American Airlines has been ready to bring the 737 MAX back into service. I believe it’s close to ready myself, notwithstanding the latest word that the FAA is requiring a fix to wiring bundles that could potentially affect the avionicsdon’t believe they’ve lost anything close to that since they’ve largely cut what they believe are the biggest money losing flights. However the airline came to a confidential settlement with Boeing over the grounding.
Airline CEO Doug Parker has said that he believes Boeing’s shareholders – rather than American’s – will bear the costs of the grounding. We don’t know whether this is a final settlement or simply covers grounding issues to date (or those anticipated, pending a return to service sometime in the spring), in other words if additional delays from new issues like wiring bundles push back the plane’s return whether there could be an additional claim.
However the fact that American is saying they’ll contribute an additional $30 million to employee profit sharing gives us some indication of the value of the settlement.
- American contributes 5% of pretax profits to profit sharing
- If American assumes the revenue just goes straight to pretax profit that would suggest a $600 million payout from Boeing.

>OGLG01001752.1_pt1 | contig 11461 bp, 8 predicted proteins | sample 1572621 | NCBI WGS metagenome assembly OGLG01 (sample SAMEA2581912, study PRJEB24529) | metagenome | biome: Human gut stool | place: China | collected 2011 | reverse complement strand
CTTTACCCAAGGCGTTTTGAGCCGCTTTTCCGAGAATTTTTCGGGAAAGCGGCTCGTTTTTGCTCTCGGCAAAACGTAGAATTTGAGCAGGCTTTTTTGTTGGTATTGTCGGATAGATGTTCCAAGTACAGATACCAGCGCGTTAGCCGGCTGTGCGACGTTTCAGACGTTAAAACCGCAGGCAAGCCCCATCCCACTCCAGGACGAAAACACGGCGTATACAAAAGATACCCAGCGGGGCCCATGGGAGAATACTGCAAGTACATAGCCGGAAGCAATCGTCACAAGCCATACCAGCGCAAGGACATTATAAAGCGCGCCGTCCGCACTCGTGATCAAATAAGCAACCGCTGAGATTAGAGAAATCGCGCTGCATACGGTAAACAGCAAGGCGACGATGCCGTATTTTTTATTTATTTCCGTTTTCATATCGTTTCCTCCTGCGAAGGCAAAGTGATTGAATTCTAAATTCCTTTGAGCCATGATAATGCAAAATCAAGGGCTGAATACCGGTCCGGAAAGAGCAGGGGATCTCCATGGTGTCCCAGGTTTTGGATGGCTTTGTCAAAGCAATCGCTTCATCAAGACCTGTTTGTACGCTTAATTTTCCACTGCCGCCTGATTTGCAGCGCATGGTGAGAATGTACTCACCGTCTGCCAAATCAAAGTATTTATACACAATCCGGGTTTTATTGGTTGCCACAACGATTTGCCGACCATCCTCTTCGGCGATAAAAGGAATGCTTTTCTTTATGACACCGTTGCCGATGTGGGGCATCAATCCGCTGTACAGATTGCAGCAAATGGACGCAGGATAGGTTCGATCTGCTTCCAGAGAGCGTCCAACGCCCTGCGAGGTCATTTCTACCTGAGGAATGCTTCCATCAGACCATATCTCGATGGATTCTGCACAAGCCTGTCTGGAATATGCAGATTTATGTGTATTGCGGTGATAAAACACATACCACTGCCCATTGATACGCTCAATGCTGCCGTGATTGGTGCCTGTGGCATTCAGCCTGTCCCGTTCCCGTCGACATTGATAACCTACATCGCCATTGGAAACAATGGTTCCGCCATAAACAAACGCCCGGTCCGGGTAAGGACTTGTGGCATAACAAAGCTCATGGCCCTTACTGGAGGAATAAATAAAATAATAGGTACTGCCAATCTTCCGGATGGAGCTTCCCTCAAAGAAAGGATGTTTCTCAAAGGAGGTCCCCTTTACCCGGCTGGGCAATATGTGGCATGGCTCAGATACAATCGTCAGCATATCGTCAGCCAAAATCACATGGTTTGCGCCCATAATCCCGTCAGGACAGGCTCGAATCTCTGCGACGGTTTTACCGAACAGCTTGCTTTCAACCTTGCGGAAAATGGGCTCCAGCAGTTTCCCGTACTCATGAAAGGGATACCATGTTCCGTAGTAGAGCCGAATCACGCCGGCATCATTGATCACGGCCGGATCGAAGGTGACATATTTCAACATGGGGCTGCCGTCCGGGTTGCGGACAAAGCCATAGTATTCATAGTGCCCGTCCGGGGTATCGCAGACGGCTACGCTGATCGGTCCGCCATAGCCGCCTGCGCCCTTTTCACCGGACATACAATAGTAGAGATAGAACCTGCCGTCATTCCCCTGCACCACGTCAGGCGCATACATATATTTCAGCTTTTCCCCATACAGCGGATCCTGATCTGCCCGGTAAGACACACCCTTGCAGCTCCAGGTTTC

That’s higher than the $580 million Parker previously talked about, but there have been additional costs and delays in the interim and there will be additional costs to get the MAX program back up and running – including potentially being required to do simulator training rather than iPad training for MAX pilots.
What American hasn’t been clear on is whether “$600 million more pre-tax profit just means $30 million more profit sharing” or whether they’re actually paying out $30 million more than their financial results would otherwise imply. I suspect that if it were the latter they’d actually say so, and the $30 million contribution to employee profit sharing isn’t really news and just ‘how their profit sharing plan works’ (specific accounting for Boeing’s settlement payout – timing and whether it’s simply attributable to top line revenue) notwithstanding.
American’s profit sharing contribution is lower in percentage terms than United’s and Delta’s. American also earns lower profits. And since they outsource less work, they have more employees to split profits across. American has about 130,000 employees – but management employees receive bonuses rather than payouts from this pool, and different employee groups receive profit sharing on different formulas. Still, (taxable) payouts from the MAX grounding won’t come anywhere close to being as lucrative as the ‘tax cut $1000 payout’ two years ago.